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Psychosocial interventions for people with dementia: a synthesis of systematic reviews

Psychosocial interventions for people with dementia: a synthesis of systematic reviews

McDermott, Orii, Charlesworth, Georgina, Hogervorst, Eef, Stoner, Charlotte R. ORCID: 0000-0002-1536-4347, Moniz-Cook, Esme, Spector, Aimee, Csipke, Emese and Orrell, Martin (2018) Psychosocial interventions for people with dementia: a synthesis of systematic reviews. Aging and Mental Health, 23 (4). pp. 393-403. ISSN 1360-7863 (Print), 1364-6915 (Online) (doi:https://doi.org/10.1080/13607863.2017.1423031)

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Abstract

Objectives:
Over the last 10 years there has been a multitude of studies of psychosocial interventions for people with dementia. However, clinical services face a dilemma about which intervention should be introduced into clinical practice because of the inconsistency in some of the findings between different studies and the differences in the study qualities and trustworthiness of evidence. There was a need to provide a comprehensive summary of the best evidence to illustrate what works.

Methods:
A review of the systematic reviews of psychosocial interventions in dementia published between January 2010 and February 2016 was conducted.

Results:
Twenty-two reviews (8 physical, 7 cognitive, 1 physical/cognitive and 6 other psychosocial interventions) with a total of 197 unique studies met the inclusion criteria. Both medium to longer-term multi-component exercise of moderate to high intensity, and, group cognitive stimulation consistently show benefits. There is not sufficient evidence to determine whether psychological or social interventions might improve either mood or behaviour due to the heterogeneity of the studies and interventions included in the reviews.

Conclusion:
There is good evidence that multi-component exercise with sufficient intensity improves global physical and cognitive functions and activities of daily living skills. There is also good evidence that group-based cognitive stimulation improves cognitive functions, social interaction and quality of life. This synthesis also highlights the potential importance of group activities to improve social integration for people with dementia. Future research should investigate longer-term specific outcomes, consider the severity and types of dementia, and investigate mechanisms of change.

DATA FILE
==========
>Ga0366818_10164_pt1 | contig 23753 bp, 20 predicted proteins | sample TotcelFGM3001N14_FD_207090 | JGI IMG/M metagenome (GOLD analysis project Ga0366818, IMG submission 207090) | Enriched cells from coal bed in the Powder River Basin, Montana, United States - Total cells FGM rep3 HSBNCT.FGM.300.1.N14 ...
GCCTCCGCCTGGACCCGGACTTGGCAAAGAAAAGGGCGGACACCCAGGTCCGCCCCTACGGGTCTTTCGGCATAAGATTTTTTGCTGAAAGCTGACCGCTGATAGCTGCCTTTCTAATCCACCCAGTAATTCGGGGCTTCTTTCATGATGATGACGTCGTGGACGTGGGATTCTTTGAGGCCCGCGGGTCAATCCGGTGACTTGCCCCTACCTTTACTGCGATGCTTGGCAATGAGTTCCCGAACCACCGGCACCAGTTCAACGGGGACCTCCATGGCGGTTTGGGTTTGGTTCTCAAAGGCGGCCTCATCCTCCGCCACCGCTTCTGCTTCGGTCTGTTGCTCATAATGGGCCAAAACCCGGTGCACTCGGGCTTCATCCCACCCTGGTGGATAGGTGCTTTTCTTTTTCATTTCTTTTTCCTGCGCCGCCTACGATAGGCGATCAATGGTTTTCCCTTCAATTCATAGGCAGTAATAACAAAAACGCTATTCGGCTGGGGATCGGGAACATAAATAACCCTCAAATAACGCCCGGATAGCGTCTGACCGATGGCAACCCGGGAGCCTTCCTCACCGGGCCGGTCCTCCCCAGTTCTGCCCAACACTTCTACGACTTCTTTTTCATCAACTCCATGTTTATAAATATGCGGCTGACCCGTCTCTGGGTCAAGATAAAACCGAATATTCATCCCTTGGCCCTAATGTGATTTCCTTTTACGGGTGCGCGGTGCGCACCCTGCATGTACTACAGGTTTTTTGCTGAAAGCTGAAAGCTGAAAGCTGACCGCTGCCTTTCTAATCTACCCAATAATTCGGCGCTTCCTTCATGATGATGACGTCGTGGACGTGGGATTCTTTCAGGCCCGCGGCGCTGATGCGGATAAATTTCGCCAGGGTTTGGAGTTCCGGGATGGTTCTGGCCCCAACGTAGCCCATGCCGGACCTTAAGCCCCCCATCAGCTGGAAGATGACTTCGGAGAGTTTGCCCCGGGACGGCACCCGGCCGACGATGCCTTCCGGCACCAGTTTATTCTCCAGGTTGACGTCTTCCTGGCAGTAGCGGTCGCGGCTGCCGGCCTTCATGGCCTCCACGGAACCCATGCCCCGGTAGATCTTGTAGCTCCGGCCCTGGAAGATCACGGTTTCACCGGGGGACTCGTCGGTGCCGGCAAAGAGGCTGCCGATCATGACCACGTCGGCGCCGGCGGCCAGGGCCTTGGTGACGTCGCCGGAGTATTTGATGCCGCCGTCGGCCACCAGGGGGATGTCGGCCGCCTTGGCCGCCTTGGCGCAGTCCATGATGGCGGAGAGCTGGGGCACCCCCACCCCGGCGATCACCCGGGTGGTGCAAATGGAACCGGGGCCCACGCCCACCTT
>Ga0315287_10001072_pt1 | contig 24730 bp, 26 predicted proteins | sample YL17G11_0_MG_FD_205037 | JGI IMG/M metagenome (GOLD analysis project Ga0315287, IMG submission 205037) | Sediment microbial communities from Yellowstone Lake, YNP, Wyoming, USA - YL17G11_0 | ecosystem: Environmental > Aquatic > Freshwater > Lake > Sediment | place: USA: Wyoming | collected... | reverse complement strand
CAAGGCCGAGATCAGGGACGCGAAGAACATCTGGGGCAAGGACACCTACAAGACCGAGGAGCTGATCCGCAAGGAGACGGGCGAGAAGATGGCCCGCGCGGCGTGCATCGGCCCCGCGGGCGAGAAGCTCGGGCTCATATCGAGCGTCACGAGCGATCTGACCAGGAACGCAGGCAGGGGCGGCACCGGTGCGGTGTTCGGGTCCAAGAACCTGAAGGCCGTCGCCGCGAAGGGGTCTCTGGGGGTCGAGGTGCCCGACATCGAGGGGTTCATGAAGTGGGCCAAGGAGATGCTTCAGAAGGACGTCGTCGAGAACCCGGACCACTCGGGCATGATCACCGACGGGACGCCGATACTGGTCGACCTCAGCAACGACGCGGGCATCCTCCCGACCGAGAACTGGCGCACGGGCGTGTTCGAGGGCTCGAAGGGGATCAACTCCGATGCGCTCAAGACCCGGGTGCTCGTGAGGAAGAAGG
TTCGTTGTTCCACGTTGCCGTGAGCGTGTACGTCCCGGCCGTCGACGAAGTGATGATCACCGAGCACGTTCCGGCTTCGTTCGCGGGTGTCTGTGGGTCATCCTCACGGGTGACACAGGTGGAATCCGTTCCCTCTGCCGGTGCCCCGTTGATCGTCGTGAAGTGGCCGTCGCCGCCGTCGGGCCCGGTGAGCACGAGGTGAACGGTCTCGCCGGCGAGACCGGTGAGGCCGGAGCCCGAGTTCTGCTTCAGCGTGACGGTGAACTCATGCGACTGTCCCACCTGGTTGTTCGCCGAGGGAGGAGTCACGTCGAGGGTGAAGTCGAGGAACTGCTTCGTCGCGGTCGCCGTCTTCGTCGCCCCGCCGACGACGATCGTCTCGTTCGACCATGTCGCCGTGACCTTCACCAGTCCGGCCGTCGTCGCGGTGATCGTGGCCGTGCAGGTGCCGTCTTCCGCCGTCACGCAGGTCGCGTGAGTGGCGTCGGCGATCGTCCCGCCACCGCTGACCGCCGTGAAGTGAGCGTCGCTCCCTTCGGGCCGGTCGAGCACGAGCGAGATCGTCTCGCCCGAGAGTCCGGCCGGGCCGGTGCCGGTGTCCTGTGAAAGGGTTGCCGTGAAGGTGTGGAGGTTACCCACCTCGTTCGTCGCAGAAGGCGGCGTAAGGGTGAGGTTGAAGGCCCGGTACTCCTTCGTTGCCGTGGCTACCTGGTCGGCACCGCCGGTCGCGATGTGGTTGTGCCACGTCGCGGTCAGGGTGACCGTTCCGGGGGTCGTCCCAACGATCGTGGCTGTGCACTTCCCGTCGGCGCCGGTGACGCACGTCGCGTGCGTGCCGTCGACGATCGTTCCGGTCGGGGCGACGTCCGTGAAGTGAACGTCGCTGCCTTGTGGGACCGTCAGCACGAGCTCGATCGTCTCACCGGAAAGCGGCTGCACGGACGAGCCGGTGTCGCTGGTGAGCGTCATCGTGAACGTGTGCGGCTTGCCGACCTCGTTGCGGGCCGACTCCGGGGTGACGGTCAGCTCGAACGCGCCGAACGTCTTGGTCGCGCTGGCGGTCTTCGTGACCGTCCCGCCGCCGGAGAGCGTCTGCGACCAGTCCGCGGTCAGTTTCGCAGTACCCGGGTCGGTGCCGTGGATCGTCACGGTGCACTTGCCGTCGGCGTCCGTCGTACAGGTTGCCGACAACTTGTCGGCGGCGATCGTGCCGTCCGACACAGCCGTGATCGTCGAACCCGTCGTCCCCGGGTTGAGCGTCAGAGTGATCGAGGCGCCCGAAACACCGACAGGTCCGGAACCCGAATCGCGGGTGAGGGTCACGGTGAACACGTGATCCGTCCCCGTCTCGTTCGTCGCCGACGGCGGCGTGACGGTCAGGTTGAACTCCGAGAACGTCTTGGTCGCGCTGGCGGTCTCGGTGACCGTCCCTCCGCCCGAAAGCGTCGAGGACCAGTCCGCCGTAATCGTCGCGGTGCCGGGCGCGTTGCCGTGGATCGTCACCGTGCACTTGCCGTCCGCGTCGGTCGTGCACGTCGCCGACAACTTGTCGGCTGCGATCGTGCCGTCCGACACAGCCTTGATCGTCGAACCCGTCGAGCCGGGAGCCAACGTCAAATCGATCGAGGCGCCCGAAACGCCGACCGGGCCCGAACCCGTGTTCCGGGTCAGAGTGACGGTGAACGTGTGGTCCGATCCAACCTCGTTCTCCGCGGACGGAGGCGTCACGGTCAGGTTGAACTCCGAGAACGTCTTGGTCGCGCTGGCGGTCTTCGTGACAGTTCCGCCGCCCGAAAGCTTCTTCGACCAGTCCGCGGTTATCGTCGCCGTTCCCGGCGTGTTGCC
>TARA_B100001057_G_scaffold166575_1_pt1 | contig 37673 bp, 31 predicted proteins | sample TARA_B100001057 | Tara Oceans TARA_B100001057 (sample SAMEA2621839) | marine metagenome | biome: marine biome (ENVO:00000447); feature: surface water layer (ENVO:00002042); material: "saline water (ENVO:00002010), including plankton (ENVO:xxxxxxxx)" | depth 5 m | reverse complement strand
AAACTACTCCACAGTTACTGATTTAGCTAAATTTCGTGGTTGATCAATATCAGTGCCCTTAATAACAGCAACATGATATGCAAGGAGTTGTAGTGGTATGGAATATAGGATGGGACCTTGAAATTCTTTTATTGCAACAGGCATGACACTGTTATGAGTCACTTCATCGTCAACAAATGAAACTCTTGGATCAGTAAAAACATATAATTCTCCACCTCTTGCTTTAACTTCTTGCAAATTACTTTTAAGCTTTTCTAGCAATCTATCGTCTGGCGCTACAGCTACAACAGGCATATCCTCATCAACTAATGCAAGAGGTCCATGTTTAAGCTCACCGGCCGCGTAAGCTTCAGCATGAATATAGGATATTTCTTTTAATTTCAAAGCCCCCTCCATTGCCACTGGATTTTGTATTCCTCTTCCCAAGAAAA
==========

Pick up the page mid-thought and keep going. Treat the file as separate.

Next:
Item Type: Article
Additional Information: © 2018 The Author(s). Published by Informa UK Limited, trading as Taylor & Francis Group. This is an Open Access article distributed under the terms of the Creative Commons Attribution License (http://creativecommons.org/licenses/by/4.0/), which permits unrestricted use, distribution, and reproduction in any medium, provided the original work is properly cited.
Uncontrolled Keywords: Dementia, systematic review, evidence synthesis, psychosocial intervention
Subjects: B Philosophy. Psychology. Religion > BF Psychology
Faculty / Department / Research Group: Faculty of Education, Health & Human Sciences
Faculty of Education, Health & Human Sciences > Department of Psychology, Social Work & Counselling
Faculty of Education, Health & Human Sciences > Institute for Lifecourse Development
Faculty of Education, Health & Human Sciences > Institute for Lifecourse Development > Centre for Chronic Illness and Ageing
Faculty of Education, Health & Human Sciences > Institute for Lifecourse Development > Centre for Mental Health
Last Modified: 27 Jun 2020 22:22
Selected for GREAT 2016: None
Selected for GREAT 2017: None
Selected for GREAT 2018: None
Selected for GREAT 2019: None
Selected for REF2021: None
URI: http://gala.gre.ac.uk/id/eprint/28125

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